ATHENS — Vasia Veremi may be only 28, but as a hairdresser in Athens, she is keenly aware that, under a current law that treats her job as hazardous to her health, she has the right to retire with a full pension at age 50.
“I use a hundred different chemicals every day — dyes, ammonia, you name it,” she said. “You think there’s no risk in that?”
“People should be able to retire at a decent age,” Ms. Veremi added. “We are not made to live 150 years.”
Perhaps not, but it is still difficult to explain to outsiders why the Greek government has identified at least 580 job categories deemed to be hazardous enough to merit retiring early — at age 50 for women and 55 for men.
Greece’s patchwork system of early retirement has contributed to the out-of-control state spending that has led to Europe’s sovereign debt crisis. Its pension promises will grow sharply in coming years, and investors can see the country has not set aside enough to cover those costs, making it harder for Greece to borrow at a reasonable rate.
As a consequence of decades of bargains struck between strong unions and weak governments, Greece has promised early retirement to about 700,000 employees, or 14 percent of its work force, giving it an average retirement age of 61, one of the lowest in Europe.
The law includes dangerous jobs like coal mining and bomb disposal. But it also covers radio and television presenters, who are thought to be at risk from the bacteria on their microphones, and musicians playing wind instruments, who must contend with gastric reflux as they puff and blow.
And Greece may be an early indicator of troubles to come. Bigger countries like Germany, France, Spain and Italy have relied for decades on a munificent state financed by a range of stiff taxes to keep the political peace. Now, governments are being pressed to re-examine their commitments to generous pensions over extended retirements because the downturn has suddenly pushed at least part of these hidden costs to the surface.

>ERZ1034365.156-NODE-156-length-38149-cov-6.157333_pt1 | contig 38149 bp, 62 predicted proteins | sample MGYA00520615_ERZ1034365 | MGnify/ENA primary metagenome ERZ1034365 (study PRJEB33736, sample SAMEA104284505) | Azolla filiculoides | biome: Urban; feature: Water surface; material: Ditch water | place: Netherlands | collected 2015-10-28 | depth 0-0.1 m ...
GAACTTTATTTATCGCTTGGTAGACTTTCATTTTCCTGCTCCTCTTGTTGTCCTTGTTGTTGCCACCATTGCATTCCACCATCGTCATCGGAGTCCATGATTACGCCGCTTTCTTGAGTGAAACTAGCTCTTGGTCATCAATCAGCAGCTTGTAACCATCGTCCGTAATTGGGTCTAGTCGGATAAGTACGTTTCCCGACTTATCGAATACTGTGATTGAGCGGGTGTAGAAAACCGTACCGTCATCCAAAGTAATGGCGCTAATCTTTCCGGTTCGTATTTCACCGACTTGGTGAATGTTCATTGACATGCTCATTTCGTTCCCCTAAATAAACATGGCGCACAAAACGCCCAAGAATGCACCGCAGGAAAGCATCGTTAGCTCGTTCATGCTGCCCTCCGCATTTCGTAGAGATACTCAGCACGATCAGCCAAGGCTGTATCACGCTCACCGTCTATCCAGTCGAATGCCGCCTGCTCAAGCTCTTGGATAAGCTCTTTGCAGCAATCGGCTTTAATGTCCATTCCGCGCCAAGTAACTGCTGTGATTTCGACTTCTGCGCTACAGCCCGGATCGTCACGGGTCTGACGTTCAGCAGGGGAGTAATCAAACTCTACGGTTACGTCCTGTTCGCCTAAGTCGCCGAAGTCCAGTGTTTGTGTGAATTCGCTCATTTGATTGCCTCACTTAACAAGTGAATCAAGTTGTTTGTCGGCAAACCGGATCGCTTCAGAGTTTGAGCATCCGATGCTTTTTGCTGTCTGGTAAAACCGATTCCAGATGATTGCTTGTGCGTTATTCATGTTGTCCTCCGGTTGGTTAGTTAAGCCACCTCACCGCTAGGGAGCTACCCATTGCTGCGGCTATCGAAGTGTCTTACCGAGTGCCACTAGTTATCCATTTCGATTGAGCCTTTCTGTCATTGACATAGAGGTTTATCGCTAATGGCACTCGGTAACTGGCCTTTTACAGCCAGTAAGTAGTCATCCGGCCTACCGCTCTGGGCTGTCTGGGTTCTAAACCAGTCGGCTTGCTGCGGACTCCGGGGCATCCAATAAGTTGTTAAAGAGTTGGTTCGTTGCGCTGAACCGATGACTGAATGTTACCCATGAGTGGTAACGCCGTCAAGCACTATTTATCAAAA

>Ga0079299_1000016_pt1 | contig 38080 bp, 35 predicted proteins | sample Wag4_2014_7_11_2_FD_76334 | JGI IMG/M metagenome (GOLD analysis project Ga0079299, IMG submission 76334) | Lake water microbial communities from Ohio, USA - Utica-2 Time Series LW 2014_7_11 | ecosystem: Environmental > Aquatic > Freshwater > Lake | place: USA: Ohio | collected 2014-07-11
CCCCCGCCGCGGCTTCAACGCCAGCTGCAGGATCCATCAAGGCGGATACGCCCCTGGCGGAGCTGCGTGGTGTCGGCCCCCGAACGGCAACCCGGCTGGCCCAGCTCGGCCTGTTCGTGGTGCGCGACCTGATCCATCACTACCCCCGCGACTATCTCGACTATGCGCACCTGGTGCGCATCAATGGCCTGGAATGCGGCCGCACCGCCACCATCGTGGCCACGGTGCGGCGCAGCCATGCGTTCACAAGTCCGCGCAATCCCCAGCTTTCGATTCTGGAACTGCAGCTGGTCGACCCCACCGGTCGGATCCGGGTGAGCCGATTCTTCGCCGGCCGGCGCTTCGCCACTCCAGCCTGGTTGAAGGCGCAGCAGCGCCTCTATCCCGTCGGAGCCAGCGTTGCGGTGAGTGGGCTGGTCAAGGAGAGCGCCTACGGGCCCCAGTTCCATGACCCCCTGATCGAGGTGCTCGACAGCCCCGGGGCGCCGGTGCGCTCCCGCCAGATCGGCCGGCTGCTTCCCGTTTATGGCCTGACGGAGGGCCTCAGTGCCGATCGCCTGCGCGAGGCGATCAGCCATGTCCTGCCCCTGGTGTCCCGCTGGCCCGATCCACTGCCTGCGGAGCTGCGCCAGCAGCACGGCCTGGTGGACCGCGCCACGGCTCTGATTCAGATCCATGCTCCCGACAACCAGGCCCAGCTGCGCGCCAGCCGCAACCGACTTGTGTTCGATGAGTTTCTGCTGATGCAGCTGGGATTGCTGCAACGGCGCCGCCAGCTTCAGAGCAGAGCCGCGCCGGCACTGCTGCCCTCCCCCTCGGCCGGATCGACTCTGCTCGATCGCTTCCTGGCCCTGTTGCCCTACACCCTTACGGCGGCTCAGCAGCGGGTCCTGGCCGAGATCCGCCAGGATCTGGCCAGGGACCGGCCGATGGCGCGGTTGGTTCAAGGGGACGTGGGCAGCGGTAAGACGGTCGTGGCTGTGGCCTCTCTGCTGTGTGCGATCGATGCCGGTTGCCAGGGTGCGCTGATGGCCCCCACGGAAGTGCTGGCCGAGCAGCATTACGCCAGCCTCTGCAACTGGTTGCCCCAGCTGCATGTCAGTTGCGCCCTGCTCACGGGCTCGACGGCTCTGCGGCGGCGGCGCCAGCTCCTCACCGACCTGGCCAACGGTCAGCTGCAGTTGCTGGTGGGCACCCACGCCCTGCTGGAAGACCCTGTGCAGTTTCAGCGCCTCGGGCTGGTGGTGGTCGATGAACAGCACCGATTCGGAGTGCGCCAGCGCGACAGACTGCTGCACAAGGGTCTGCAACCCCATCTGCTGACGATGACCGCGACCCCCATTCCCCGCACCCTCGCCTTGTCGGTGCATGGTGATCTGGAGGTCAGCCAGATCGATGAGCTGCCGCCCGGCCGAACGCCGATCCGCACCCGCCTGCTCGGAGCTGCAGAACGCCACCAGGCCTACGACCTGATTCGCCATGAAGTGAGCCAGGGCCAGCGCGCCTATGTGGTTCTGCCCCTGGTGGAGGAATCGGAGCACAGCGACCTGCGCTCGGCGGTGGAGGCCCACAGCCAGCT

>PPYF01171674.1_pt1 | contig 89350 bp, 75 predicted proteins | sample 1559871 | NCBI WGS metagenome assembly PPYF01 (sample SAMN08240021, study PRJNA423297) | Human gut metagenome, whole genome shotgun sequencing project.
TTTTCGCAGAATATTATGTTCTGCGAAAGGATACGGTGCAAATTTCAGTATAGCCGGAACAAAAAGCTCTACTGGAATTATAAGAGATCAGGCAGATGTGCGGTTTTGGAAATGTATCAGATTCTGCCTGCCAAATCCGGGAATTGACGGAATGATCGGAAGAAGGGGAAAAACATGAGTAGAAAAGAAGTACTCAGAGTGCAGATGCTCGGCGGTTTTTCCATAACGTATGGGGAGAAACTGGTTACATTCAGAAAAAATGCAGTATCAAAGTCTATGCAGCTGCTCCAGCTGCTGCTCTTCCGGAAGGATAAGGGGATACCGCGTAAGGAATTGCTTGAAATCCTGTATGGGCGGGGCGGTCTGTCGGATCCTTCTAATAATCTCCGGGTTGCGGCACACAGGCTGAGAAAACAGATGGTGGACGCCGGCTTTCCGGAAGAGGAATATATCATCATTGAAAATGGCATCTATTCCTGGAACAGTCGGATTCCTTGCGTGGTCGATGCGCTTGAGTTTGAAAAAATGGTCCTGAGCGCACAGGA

The situation in the United States is different but also painful. The government will face its own fiscal reckoning, analysts say, as 78 million baby boomers begin drawing on Social Security and Medicare programs to support them in retirement. Without some combination of higher taxes, benefit reductions or an increase in the retirement age, both programs will run short of money to make their promised payments within the next few decades. And many American states are woefully behind on funding their pension obligations for public employees.
In Europe, the conflict has already erupted on the streets, with workers demanding that generous retirement policies be kept while governments press to pare pensions and raise retirement ages because taxpayers cannot bear any additional weight and creditors will no longer finance excessive borrowing.
The problem goes well beyond how to keep up payments and deal with budget deficits resulting from the financial crisis. Because of generous promises, unfunded pension liabilities in Europe far outweigh the stated debt that governments owe creditors, which have caught Greece and several other weak European nations in a borrowing vise.
According to research by Jagadeesh Gokhale, an economist at the Cato Institute in Washington, bringing Greece’s pension obligations onto its balance sheet would show that the government’s debt is in reality equal to 875 percent of its gross domestic product, which is the broadest measure of a nation’s economic output. That would be the highest debt level among the 16 nations that use the euro, and far above Greece’s official debt level of 113 percent.
Other countries have obscured their total obligations as well. In France, where the official debt level is 76 percent of economic output, total debt rises to 549 percent once all of its current pension promises are taken into account. And in Germany, the current debt level of 71.9 percent would soar to 418 percent.
Mr. Gokhale, like many other economists, says he believes that this is a more appropriate way to assess a country’s debt level because it underscores the extent to which the cost of providing for rapidly aging populations, if left unchanged, will add to already troubling debt burdens.
“You have to look ahead and see how pension expenditures are rising in comparison to the revenues needed to finance them,” he said. “It’s not just Greece; all major European countries are facing pension shortfalls. It is a very difficult challenge because it involves selling pain to current voters.”
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Niki Kitsantonis contributed reporting.
This article has been revised to reflect the following correction:
Correction: March 15, 2010
An article on Friday about pensions in Europe gave an incorrect figure for Germany’s current debt as a percentage of gross domestic product. It is 71.9 percent, as the accompanying chart said, not 69 percent.
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